The first part of the book, “Α Theological Reading toward Praxis and Mission,” sets the stage for what follows. Keener makes what should be an obvious point right from the start: we all ought to read the Bible to inform our theology and spur us on to actions befitting Christ-followers. In fact, he notes “most biblical writers wanted their audience to implement the lessons they communicated” (p. 19). And yes, he does discuss authorial intent later in the book. But here, he adjures those readers whose focus on their own horizon threatens to eclipse those of the Bible’s first listeners/readers to begin the interpretive process with that initial group. He turns next to “Reading Experientially.” Whatever our theological or denominational stripe, Christians must read the Bible as more than history, or biography, or poetry for that matter. Christians should read the Bible to learn how to live in relationship with the God who is active in our world yesterday and today. “Reading from the Vantage of Pentecost” also means asking how God intends to use us to accomplish his goals. “If we really hear God’s heart in Scripture, we will read Scripture differently” (p. 40); indeed, we will not be surprised to find that he is building his Church in record numbers among the poor of the Majority World (p. 46). Keener concludes the section observing that Spirit-filled methodologies assume continuity from the biblical world to our own. Here he does clearly express his view that cessationism does not make the best sense of the biblical data regarding God’s dealings with his people, especially since Pentecost.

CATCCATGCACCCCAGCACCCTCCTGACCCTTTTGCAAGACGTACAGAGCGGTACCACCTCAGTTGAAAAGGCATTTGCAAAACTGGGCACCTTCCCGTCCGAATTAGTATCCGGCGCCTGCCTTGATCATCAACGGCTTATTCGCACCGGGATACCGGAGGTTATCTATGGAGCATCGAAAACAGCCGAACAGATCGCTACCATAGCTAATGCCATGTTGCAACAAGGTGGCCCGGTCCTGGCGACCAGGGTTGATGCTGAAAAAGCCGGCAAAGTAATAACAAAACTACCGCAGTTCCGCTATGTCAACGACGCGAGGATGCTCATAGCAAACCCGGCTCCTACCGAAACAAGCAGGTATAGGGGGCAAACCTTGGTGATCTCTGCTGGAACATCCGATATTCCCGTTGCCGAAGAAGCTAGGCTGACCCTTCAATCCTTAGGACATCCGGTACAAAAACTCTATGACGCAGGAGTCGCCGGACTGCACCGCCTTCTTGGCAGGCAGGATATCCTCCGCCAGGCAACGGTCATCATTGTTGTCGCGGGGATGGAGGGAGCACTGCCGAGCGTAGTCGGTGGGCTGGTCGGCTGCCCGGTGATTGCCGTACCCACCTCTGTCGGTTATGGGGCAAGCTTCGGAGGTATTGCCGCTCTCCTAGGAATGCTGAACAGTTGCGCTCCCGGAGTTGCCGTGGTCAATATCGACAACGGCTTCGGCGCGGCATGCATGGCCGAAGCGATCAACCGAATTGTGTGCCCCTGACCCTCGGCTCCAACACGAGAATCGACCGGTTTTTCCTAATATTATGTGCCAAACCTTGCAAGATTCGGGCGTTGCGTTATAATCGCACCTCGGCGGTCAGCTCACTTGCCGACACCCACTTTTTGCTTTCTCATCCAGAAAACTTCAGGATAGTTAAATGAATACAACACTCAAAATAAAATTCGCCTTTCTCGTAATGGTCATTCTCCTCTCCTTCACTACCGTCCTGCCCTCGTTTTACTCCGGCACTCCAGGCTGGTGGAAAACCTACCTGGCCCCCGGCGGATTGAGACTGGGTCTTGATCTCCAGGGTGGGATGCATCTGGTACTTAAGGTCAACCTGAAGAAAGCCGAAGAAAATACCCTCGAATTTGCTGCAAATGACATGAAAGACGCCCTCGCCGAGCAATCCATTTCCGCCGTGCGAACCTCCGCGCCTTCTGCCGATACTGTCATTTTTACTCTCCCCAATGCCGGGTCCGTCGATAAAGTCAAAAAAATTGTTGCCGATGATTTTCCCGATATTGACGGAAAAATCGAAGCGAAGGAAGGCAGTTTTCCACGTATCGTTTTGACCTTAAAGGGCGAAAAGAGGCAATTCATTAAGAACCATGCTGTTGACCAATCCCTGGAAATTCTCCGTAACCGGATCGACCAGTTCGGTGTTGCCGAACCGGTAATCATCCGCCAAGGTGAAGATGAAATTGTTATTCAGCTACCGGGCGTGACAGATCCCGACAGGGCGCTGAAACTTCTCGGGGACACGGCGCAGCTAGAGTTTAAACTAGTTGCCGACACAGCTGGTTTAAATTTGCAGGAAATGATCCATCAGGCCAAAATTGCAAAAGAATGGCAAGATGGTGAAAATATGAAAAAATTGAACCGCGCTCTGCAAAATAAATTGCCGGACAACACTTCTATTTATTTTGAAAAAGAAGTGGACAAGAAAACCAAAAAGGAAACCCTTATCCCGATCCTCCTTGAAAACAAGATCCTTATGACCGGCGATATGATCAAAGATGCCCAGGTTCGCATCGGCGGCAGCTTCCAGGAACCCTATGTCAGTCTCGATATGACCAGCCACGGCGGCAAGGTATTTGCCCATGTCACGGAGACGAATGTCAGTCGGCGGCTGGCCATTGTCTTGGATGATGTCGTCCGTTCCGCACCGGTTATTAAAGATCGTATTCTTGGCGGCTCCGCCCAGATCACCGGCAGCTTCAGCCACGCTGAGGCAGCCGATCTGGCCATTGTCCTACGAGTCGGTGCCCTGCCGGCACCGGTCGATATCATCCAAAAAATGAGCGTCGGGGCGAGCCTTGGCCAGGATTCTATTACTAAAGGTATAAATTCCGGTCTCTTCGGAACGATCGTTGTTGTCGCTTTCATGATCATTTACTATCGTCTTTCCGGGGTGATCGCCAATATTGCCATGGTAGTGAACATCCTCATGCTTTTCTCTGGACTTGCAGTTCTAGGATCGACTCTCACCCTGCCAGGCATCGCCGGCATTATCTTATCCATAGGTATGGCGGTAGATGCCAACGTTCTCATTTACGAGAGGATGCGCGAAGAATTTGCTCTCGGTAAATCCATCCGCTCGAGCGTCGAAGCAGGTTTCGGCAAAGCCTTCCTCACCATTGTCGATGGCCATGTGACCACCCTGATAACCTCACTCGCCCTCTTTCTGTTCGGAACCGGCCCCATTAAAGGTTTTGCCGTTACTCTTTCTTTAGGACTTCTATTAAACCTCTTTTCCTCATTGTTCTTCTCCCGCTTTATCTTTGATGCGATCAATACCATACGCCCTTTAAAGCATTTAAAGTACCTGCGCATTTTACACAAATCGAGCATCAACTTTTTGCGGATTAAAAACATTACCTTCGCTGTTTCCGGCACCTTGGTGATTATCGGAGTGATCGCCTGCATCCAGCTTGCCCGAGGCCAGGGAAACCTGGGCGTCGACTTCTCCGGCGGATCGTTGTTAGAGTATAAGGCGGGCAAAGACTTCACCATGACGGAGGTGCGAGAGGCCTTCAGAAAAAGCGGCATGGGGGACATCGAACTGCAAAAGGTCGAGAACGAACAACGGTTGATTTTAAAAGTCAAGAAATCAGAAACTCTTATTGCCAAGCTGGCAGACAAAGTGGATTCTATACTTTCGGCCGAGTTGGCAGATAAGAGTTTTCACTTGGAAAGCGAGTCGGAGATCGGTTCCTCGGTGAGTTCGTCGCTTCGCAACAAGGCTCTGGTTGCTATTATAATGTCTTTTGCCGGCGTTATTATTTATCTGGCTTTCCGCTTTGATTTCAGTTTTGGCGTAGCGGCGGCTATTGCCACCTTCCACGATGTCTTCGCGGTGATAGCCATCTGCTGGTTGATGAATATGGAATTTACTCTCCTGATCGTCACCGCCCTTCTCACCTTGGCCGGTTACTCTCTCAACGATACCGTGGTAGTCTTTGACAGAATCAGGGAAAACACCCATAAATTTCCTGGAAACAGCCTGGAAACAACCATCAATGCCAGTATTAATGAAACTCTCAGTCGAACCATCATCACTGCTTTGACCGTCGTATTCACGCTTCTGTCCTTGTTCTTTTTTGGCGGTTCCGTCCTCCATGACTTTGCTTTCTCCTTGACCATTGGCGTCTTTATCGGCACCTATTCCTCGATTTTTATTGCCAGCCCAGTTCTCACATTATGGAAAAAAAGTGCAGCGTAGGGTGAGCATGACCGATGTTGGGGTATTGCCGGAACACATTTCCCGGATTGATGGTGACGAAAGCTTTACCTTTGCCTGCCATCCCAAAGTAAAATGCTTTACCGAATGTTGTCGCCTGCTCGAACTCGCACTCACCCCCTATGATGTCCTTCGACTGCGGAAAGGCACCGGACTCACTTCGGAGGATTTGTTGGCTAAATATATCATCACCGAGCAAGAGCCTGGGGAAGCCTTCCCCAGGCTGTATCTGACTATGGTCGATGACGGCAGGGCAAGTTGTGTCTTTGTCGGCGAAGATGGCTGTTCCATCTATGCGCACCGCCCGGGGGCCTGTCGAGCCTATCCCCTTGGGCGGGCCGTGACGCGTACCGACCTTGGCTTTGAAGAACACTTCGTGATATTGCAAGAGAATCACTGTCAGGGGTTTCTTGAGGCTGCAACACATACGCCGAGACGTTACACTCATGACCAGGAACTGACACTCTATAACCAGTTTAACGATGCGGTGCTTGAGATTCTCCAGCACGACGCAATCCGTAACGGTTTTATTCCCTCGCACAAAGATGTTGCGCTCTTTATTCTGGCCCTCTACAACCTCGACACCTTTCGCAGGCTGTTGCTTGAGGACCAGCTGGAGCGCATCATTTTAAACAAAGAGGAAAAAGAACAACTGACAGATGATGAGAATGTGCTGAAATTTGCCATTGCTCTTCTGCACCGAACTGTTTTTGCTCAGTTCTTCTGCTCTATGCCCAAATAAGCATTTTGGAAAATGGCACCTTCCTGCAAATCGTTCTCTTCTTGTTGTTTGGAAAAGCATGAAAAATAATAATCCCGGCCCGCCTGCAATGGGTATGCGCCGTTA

“Global Readings,” the second part, pertains largely to the Majority World church. He exhorts us in the West to be willing to learn from the less educated but vibrant and growing churches in the rest of the world, where miracles and spirits abound. In an indictment that bears repeating, because people are so adept at identifying the logs in the eyes of others, he exposes the Western church’s long-term “syncretism with radical Enlightenment philosophy.” Chapter 3 deals with tongues, its function in Acts, its place in Pentecostal history and as a token of empowerment for cross-cultural ministry. “Luke’s real pneumatic focus is prophetic inspiration to communicate Christ’s message cross-culturally” (p. 64). We need to act like we believe that God has or wants children from every tribe and nation. “Global Reading: Contextualization and Scripture” goes on to assert that members of the Global Church are enriched by finding out how various cultures perceive the biblical text. For example, people currently in agrarian settings can shed light on many of the Bible’s metaphors. We are able to avoid syncretism most easily when we strive to apprehend both biblical cultures and receptor cultures. “Needing Other Cultures’ Input” underlines the necessity of discovering our blind spots: “most North American evangelicals are more inclined to think of syncretism in terms of, say, east Asian ancestor veneration than in terms of worshiping both God and mammon” (p. 80). Hearing how multiple cultures read and apply Scripture can and should often serve as a corrective to single-culture interpretations. Method matters, so Keener also defends the priority he places on reading the Bible as much as its first audience would have as possible. “Some Valuable Majority World Insights” treats, evil spirits, angels, witchcraft, and miracles. Bottom line: all four are historical and contemporary realities. It is the West, not the Majority World that is out of sync with the flow of spiritual history.